A Cherokee County woman had plans to become a missionary in Africa. After a tragic accident, she became one in her own home.
I met Elya Snow more than 20 years ago. She comes from a large family of seven children. She is 27 now and has grown from a gangly little girl into a young woman who carries herself with a quiet confidence.
Elya likes to hang out with her family and spend time outdoors. These days, she gets to do a lot of the former, less of the latter.
On the night of April 14, 2010, Elya got the news that her 19-year-old brother, Nathaniel, was involved in a head-on collision. Another driver crossed into his lane and hit him. Nathaniel sustained a traumatic brain injury that requires others to care for him.
Elya's mother and father must work to maintain insurance coverage. Her siblings pitch in when they can. The brunt of Nathaniel's care falls to Elya. She brushes his teeth, changes his catheter, keeps him clean. And while most of her peers are starting families or careers, Elya studies up on neurofeedback and ways to prevent bedsores.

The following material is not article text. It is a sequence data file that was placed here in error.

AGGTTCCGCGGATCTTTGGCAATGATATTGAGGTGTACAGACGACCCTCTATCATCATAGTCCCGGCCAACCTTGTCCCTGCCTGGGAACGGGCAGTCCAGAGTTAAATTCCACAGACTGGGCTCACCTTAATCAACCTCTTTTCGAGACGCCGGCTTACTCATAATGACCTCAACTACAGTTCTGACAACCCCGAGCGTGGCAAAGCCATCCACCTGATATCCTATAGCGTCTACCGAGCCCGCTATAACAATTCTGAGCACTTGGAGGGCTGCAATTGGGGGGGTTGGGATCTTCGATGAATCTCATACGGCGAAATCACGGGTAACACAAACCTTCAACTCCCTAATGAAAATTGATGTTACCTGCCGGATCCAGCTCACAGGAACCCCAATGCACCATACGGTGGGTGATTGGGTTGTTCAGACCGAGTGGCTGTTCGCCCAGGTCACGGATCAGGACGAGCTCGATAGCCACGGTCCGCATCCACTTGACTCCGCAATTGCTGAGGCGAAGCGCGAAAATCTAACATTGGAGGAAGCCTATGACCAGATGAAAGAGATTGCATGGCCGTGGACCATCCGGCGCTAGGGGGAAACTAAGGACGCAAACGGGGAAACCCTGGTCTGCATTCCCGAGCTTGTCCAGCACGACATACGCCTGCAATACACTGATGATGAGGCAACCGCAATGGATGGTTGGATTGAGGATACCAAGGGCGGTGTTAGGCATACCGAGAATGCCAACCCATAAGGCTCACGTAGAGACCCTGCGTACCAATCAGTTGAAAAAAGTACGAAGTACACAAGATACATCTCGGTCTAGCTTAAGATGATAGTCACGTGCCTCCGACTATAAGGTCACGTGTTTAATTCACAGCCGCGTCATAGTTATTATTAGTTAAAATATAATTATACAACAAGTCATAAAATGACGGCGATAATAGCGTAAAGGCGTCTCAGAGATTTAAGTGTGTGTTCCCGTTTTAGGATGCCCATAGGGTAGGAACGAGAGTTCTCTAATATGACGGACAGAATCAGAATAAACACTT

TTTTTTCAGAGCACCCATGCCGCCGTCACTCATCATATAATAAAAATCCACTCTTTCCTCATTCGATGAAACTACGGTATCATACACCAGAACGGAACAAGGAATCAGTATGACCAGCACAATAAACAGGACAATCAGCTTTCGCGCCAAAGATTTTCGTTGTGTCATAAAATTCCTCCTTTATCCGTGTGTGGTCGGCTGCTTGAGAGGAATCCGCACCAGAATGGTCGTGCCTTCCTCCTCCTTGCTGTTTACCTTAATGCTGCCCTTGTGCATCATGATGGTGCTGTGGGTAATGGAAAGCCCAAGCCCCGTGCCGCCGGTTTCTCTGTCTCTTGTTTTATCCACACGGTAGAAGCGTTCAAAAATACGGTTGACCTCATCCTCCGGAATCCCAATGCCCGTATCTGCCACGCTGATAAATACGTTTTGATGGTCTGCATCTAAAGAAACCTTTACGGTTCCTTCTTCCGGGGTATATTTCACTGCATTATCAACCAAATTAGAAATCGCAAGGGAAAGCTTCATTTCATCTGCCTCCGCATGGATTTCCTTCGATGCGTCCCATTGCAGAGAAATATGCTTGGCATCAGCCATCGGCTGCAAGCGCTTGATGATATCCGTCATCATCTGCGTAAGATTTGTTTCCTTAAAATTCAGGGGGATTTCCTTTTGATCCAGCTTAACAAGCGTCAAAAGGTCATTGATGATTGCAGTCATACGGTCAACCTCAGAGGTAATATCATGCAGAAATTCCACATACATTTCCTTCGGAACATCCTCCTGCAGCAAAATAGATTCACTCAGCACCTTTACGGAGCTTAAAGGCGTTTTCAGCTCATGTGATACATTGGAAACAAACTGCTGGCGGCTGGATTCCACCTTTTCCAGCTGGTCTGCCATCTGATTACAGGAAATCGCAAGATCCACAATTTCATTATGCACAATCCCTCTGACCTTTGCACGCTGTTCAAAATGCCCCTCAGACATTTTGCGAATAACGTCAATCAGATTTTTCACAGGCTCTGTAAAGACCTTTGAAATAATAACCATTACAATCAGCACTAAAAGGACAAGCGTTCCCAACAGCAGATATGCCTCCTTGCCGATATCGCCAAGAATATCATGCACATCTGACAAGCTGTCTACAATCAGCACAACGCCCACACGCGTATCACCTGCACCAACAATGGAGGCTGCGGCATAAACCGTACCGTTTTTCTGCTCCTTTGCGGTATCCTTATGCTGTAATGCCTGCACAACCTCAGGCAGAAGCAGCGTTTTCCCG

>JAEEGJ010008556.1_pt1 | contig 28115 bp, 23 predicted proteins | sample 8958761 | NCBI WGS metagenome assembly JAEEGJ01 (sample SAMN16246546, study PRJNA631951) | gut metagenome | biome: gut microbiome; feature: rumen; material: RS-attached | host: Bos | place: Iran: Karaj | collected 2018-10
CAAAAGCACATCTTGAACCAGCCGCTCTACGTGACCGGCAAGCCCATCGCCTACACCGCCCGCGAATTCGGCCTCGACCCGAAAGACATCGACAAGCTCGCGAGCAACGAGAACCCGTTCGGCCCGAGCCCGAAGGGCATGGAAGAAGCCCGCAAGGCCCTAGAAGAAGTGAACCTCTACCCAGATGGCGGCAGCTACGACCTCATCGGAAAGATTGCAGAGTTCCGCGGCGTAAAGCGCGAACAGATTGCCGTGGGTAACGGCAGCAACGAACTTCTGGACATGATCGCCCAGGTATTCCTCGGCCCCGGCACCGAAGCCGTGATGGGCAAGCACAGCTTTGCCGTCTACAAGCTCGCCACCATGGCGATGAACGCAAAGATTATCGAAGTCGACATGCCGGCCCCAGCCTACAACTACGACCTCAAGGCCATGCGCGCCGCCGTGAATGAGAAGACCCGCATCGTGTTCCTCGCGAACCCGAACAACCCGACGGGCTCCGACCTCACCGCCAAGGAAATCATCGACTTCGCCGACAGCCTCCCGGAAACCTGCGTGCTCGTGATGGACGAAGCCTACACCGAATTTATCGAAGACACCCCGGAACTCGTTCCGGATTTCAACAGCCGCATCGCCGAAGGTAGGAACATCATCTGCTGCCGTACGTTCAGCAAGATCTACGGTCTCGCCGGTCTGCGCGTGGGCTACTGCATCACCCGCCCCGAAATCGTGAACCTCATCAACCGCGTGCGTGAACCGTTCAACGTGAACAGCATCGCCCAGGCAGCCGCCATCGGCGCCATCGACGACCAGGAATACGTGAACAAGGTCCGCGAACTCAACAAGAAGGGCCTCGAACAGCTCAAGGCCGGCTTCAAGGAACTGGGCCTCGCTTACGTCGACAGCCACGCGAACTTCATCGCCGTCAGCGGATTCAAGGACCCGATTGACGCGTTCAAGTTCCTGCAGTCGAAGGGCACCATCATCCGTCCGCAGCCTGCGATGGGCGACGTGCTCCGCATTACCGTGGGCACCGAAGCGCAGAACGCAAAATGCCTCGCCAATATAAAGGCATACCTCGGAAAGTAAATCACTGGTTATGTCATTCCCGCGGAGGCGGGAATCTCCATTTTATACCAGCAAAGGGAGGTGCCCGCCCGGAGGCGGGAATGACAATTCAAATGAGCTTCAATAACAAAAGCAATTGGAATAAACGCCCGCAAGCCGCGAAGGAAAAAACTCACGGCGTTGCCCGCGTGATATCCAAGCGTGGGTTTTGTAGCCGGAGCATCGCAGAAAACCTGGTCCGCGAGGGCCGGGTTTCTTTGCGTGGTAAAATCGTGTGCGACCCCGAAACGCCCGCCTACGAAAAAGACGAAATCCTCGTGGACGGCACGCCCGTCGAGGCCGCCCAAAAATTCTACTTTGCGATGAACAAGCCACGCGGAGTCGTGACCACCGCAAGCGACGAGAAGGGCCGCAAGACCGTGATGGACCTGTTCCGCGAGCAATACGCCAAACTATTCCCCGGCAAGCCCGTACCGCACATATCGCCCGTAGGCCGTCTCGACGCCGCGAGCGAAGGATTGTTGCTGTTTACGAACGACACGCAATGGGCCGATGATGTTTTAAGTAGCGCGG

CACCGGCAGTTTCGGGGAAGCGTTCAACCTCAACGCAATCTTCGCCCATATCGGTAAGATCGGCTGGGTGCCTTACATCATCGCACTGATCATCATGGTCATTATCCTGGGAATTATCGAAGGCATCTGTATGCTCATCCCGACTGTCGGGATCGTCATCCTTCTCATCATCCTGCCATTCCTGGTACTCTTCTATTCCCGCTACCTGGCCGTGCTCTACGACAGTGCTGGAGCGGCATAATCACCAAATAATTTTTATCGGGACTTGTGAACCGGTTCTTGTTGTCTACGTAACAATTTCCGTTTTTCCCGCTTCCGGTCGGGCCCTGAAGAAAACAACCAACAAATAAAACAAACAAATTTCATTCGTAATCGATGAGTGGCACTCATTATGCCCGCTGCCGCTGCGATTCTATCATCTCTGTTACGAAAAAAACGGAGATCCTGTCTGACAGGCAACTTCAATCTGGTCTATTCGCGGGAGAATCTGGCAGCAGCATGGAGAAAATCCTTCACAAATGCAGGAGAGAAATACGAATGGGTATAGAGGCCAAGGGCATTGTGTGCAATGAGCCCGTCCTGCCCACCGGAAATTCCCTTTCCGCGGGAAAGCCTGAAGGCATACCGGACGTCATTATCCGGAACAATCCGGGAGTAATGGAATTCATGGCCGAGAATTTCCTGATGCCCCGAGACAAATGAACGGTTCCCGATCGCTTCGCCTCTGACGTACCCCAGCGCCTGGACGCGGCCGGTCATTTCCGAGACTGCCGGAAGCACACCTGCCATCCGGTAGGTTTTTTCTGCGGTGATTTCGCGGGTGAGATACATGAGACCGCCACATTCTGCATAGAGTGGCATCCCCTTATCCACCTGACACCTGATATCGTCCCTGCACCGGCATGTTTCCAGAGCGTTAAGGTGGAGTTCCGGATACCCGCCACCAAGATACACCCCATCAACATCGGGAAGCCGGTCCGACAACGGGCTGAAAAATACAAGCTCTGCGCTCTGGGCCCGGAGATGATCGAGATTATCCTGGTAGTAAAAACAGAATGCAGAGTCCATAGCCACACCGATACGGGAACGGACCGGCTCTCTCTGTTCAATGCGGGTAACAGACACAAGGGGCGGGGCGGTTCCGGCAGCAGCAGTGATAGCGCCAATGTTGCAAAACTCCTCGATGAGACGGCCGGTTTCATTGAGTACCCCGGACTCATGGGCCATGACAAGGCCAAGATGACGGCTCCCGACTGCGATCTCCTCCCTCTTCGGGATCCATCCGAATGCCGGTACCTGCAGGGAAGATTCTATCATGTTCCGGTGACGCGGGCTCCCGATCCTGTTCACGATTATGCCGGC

Before the accident, she had plans to travel and fulfill her own personal dreams. She was going to get a job teaching in the United States, save her money, then spend a year or two in Uganda.
"When we were about eight," Elya said, "(my twin brother) Ben and I used to plan to go to Africa. We were going to buy a Hummer and be missionaries. He'd be my 'protector' and I'd be the missionary."
She traveled with Marietta's Liberty Church to Uganda in 2004 and 2010. While there, Elya spent every evening sitting with the children, watching them giggle, dance, sing and play under the stars. She heard a clergyman talk about his dream to build an orphanage and school with housing for AIDS widows and children. Taken with the idea, Elya immediately switched her major from special education to early childhood education when she returned home.
“I wanted to be part of that dream,” she said.
Elya hasn't abandoned that dream. She's just postponed it. Right now, there's more pressing missionary work at home.
"My plans have changed," Elya said. "But I think they've changed for the better. I'm finally realizing that my life's not about me."